Every person belongs to one of eight blood groups. These blood groups, or blood types, are sub-types of the four larger ABO blood groups – A, B, AB or O. The Rhesus (Rh) system further divides these four groups into either Rh+ or Rh-, leaving eight blood groups: O-, O+, B-, B+, A-, A+, AB- or AB+.
ABO blood grouping is determined by the correlation of visible clumping in mixtures of plasma, the liquid component of blood, and the red cells, which carry oxygen.
The Rhesus system, first discovered in 1939, relies on the presence of antigens – the D antigen in particular. Antigens are molecules that bind to an antibody. A person either has or hasn’t got the Rh factor (D antigen) on the surface of their red cells, indicating a positive (Rh+) or negative (Rh-).
Not all blood types are compatible. This is due to the differences in antibodies that occur in different blood types. While blood group A individuals have naturally occurring anti-B blood group antibodies in their plasma, blood group B has anti-A blood group antibodies and blood group O has anti-A and -B blood group antibodies.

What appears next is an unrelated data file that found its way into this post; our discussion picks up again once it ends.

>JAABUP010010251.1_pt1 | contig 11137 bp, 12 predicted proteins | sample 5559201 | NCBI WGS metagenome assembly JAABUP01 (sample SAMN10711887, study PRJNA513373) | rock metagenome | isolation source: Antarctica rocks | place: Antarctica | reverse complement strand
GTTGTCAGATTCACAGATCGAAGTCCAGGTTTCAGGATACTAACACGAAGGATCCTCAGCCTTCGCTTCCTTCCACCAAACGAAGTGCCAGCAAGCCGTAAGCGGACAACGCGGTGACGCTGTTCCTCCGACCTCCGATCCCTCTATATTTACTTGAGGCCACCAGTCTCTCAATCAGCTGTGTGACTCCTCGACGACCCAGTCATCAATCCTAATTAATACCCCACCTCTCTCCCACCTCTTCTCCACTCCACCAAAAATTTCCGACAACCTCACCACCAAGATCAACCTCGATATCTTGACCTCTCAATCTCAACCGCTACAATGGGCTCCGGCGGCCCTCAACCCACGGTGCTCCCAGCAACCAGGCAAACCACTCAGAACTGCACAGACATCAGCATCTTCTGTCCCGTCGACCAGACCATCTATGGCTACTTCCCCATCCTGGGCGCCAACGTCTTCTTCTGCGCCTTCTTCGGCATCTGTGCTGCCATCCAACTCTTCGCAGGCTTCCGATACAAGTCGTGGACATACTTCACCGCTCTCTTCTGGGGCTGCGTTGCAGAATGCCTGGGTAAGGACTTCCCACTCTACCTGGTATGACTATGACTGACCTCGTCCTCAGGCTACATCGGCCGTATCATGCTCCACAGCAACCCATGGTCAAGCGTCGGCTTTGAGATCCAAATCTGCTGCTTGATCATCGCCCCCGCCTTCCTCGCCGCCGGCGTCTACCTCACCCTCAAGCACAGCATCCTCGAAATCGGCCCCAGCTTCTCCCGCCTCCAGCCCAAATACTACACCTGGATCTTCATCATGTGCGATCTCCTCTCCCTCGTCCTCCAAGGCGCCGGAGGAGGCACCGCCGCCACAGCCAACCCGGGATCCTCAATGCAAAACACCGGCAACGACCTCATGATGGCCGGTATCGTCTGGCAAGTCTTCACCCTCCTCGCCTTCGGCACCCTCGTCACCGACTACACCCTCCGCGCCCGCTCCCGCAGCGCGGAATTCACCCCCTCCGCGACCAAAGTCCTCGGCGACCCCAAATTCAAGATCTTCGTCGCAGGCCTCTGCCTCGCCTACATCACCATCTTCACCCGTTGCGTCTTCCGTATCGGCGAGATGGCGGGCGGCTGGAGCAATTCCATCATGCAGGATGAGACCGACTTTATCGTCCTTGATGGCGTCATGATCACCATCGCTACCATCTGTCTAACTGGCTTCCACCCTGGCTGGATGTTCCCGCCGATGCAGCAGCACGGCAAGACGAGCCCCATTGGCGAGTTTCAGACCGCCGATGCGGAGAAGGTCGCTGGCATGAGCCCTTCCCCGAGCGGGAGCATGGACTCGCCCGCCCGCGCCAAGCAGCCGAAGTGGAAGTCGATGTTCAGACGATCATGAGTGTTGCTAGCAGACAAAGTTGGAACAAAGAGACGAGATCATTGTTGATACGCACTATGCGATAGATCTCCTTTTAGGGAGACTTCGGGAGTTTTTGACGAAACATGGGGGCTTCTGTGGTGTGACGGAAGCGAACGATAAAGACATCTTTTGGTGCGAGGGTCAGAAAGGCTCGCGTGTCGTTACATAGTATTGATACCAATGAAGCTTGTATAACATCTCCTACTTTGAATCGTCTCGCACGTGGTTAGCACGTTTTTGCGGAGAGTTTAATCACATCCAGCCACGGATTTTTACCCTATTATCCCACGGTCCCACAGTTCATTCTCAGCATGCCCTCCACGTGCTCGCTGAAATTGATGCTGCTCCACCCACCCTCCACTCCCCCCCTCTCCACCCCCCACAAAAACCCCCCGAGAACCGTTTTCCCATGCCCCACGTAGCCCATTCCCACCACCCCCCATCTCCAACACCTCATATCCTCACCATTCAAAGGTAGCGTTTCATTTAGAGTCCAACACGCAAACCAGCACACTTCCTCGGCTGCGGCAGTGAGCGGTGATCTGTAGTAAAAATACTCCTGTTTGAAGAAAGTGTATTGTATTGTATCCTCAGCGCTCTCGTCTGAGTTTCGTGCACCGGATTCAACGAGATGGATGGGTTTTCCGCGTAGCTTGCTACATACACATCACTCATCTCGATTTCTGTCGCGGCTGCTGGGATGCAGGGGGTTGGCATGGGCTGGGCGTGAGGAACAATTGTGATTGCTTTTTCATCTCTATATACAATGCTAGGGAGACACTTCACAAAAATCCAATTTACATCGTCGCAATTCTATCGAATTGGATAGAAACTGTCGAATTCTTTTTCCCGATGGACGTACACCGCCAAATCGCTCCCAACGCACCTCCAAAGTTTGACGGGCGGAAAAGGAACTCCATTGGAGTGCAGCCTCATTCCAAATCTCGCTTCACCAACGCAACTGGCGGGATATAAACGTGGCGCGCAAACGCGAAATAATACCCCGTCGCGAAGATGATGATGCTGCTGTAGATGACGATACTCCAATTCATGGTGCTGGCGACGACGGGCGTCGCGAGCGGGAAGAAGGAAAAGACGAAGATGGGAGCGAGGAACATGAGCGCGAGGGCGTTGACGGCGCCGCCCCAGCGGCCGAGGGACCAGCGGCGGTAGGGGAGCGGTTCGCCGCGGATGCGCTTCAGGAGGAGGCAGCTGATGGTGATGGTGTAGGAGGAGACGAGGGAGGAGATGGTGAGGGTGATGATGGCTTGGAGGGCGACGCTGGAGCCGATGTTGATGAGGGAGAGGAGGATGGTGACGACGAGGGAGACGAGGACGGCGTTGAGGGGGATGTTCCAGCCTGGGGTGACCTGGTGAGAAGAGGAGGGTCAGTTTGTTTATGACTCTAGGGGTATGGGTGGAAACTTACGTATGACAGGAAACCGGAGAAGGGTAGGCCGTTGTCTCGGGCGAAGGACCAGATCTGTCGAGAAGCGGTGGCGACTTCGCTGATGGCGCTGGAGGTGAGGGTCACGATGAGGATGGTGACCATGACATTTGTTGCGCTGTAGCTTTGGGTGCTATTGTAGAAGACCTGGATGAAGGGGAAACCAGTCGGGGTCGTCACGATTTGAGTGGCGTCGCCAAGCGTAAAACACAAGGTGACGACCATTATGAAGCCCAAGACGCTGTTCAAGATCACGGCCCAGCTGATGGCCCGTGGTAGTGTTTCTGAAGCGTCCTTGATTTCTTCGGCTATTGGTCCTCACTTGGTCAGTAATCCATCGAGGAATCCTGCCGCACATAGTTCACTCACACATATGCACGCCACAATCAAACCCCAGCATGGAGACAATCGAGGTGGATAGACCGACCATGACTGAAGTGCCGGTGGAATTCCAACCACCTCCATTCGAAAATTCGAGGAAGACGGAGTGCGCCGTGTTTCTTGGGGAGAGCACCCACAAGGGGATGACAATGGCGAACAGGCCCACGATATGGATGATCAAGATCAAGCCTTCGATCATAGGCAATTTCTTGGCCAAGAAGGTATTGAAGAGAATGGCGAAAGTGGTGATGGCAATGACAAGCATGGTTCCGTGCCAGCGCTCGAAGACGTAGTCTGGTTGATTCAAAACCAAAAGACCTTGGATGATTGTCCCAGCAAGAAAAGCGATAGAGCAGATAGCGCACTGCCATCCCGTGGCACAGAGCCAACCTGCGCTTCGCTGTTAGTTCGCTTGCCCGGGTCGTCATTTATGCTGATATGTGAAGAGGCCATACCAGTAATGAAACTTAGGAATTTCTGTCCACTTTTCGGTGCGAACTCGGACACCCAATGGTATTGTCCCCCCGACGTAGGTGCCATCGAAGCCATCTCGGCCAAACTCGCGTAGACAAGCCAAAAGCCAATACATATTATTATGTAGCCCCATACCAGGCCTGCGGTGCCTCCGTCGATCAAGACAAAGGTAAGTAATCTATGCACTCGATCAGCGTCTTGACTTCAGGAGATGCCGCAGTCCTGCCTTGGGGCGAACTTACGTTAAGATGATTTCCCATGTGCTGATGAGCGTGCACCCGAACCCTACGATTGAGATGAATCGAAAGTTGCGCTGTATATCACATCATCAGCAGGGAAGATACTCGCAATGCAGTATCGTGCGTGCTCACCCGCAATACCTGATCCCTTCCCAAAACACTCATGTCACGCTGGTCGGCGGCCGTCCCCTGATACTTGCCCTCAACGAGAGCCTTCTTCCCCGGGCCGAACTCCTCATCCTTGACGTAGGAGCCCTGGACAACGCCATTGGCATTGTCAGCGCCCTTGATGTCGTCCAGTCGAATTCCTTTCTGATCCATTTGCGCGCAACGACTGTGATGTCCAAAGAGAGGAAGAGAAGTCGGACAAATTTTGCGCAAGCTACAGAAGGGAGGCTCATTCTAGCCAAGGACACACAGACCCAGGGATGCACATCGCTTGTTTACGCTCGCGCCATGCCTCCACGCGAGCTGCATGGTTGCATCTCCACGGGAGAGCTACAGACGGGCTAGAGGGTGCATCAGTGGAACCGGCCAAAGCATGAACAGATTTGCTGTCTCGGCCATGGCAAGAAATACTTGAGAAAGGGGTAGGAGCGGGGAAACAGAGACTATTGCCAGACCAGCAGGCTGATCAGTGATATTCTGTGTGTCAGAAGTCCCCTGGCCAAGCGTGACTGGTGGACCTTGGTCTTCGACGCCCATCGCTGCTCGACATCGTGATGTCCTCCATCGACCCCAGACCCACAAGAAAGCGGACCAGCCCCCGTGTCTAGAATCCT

So, for example, if a blood group B patient is given blood group A, the anti-A antibodies in their plasma will destroy the red cells in the transfused unit and lead to severe complications or even death.
Blood group O individuals are known as “universal donors”. They lack A and B blood group antigens which makes it possible for their blood to be given to all ABO types.
AB+ blood group individuals on the other hand are known as “universal recipients”. They lack naturally occurring anti-A and -B and can receive all ABO groups.
Occasionally an individual is born with an unusual, specific red-cell antigen, or without an antigen that is common to most people. These differences are recognised as rare blood types and are difficult to match with regular blood groups due to antibody presence.
That is why compatibility tests on the blood of the patient and the donor are essential before every blood transfusion. It ensures that the recipient will not experience an adverse reaction.